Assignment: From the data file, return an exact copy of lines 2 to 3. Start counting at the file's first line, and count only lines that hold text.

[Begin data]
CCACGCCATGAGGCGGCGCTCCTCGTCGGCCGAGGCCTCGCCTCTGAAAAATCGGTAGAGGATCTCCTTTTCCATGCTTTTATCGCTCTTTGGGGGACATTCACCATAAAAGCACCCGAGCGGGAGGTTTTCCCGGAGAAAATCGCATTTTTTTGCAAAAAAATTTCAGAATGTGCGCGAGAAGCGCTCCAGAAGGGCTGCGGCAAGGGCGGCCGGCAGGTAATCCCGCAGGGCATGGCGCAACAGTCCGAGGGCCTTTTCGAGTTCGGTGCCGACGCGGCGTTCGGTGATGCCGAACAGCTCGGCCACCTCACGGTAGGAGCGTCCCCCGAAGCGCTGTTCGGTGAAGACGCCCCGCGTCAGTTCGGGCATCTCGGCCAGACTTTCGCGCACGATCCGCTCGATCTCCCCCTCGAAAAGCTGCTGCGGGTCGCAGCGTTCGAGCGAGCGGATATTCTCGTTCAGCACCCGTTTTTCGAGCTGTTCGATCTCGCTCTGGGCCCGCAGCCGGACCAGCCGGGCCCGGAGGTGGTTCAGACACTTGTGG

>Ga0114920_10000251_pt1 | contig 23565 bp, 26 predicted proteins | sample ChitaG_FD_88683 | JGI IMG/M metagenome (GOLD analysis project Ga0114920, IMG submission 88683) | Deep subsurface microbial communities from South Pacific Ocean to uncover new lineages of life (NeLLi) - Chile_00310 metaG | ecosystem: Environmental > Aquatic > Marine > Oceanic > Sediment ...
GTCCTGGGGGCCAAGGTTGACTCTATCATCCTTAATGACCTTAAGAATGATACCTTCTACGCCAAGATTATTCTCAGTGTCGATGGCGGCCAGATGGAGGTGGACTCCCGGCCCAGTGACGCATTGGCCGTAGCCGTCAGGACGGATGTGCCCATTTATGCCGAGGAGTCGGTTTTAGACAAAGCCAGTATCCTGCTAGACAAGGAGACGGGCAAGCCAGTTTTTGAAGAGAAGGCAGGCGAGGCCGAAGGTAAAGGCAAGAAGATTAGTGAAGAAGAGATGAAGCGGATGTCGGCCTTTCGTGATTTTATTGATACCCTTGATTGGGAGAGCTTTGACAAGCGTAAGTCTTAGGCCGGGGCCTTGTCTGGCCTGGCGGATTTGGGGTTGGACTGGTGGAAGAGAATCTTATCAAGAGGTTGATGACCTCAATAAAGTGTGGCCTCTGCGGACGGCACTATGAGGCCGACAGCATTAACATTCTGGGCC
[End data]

>Ga0114920_10000251_pt1 | contig 23565 bp, 26 predicted proteins | sample ChitaG_FD_88683 | JGI IMG/M metagenome (GOLD analysis project Ga0114920, IMG submission 88683) | Deep subsurface microbial communities from South Pacific Ocean to uncover new lineages of life (NeLLi) - Chile_00310 metaG | ecosystem: Environmental > Aquatic > Marine > Oceanic > Sediment ...
GTCCTGGGGGCCAAGGTTGACTCTATCATCCTTAATGACCTTAAGAATGATACCTTCTACGCCAAGATTATTCTCAGTGTCGATGGCGGCCAGATGGAGGTGGACTCCCGGCCCAGTGACGCATTGGCCGTAGCCGTCAGGACGGATGTGCCCATTTATGCCGAGGAGTCGGTTTTAGACAAAGCCAGTATCCTGCTAGACAAGGAGACGGGCAAGCCAGTTTTTGAAGAGAAGGCAGGCGAGGCCGAAGGTAAAGGCAAGAAGATTAGTGAAGAAGAGATGAAGCGGATGTCGGCCTTTCGTGATTTTATTGATACCCTTGATTGGGAGAGCTTTGACAAGCGTAAGTCTTAGGCCGGGGCCTTGTCTGGCCTGGCGGATTTGGGGTTGGACTGGTGGAAGAGAATCTTATCAAGAGGTTGATGACCTCAATAAAGTGTGGCCTCTGCGGACGGCACTATGAGGCCGACAGCATTAACATTCTGGGCC